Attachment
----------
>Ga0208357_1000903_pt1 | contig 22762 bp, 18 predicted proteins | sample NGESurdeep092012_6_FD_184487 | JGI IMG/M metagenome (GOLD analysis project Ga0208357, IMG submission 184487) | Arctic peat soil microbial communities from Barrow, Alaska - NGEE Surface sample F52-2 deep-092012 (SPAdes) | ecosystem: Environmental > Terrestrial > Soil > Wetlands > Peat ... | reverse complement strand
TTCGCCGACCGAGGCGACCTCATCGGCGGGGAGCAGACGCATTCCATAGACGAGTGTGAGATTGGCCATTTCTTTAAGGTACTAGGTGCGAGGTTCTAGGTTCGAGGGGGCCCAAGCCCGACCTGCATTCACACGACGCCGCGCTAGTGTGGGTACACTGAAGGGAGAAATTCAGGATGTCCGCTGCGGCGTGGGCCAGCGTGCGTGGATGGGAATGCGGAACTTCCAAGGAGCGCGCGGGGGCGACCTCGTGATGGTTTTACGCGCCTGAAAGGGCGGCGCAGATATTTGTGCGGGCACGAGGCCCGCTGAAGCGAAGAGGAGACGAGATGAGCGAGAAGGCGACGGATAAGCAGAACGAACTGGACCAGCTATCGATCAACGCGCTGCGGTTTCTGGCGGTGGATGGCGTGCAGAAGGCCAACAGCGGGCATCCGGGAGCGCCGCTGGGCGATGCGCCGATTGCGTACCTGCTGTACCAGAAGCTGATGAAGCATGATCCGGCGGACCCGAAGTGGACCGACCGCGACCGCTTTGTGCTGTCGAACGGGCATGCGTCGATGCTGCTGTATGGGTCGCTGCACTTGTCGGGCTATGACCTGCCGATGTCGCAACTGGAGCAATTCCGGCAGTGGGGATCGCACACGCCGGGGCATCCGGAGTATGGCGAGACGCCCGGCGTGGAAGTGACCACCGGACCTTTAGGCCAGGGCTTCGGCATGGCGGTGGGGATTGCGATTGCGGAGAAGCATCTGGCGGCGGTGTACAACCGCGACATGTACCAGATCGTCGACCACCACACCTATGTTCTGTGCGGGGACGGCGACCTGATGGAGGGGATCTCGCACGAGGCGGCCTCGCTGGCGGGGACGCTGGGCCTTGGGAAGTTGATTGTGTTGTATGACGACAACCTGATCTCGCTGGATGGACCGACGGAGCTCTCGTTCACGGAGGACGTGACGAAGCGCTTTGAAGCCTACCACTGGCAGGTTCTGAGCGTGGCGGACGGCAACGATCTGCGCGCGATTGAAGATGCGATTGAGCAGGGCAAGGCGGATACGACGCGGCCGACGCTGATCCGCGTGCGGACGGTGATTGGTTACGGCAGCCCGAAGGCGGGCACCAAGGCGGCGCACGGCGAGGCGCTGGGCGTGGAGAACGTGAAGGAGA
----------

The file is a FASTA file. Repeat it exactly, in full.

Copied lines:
>Ga0208357_1000903_pt1 | contig 22762 bp, 18 predicted proteins | sample NGESurdeep092012_6_FD_184487 | JGI IMG/M metagenome (GOLD analysis project Ga0208357, IMG submission 184487) | Arctic peat soil microbial communities from Barrow, Alaska - NGEE Surface sample F52-2 deep-092012 (SPAdes) | ecosystem: Environmental > Terrestrial > Soil > Wetlands > Peat ... | reverse complement strand
TTCGCCGACCGAGGCGACCTCATCGGCGGGGAGCAGACGCATTCCATAGACGAGTGTGAGATTGGCCATTTCTTTAAGGTACTAGGTGCGAGGTTCTAGGTTCGAGGGGGCCCAAGCCCGACCTGCATTCACACGACGCCGCGCTAGTGTGGGTACACTGAAGGGAGAAATTCAGGATGTCCGCTGCGGCGTGGGCCAGCGTGCGTGGATGGGAATGCGGAACTTCCAAGGAGCGCGCGGGGGCGACCTCGTGATGGTTTTACGCGCCTGAAAGGGCGGCGCAGATATTTGTGCGGGCACGAGGCCCGCTGAAGCGAAGAGGAGACGAGATGAGCGAGAAGGCGACGGATAAGCAGAACGAACTGGACCAGCTATCGATCAACGCGCTGCGGTTTCTGGCGGTGGATGGCGTGCAGAAGGCCAACAGCGGGCATCCGGGAGCGCCGCTGGGCGATGCGCCGATTGCGTACCTGCTGTACCAGAAGCTGATGAAGCATGATCCGGCGGACCCGAAGTGGACCGACCGCGACCGCTTTGTGCTGTCGAACGGGCATGCGTCGATGCTGCTGTATGGGTCGCTGCACTTGTCGGGCTATGACCTGCCGATGTCGCAACTGGAGCAATTCCGGCAGTGGGGATCGCACACGCCGGGGCATCCGGAGTATGGCGAGACGCCCGGCGTGGAAGTGACCACCGGACCTTTAGGCCAGGGCTTCGGCATGGCGGTGGGGATTGCGATTGCGGAGAAGCATCTGGCGGCGGTGTACAACCGCGACATGTACCAGATCGTCGACCACCACACCTATGTTCTGTGCGGGGACGGCGACCTGATGGAGGGGATCTCGCACGAGGCGGCCTCGCTGGCGGGGACGCTGGGCCTTGGGAAGTTGATTGTGTTGTATGACGACAACCTGATCTCGCTGGATGGACCGACGGAGCTCTCGTTCACGGAGGACGTGACGAAGCGCTTTGAAGCCTACCACTGGCAGGTTCTGAGCGTGGCGGACGGCAACGATCTGCGCGCGATTGAAGATGCGATTGAGCAGGGCAAGGCGGATACGACGCGGCCGACGCTGATCCGCGTGCGGACGGTGATTGGTTACGGCAGCCCGAAGGCGGGCACCAAGGCGGCGCACGGCGAGGCGCTGGGCGTGGAGAACGTGAAGGAGA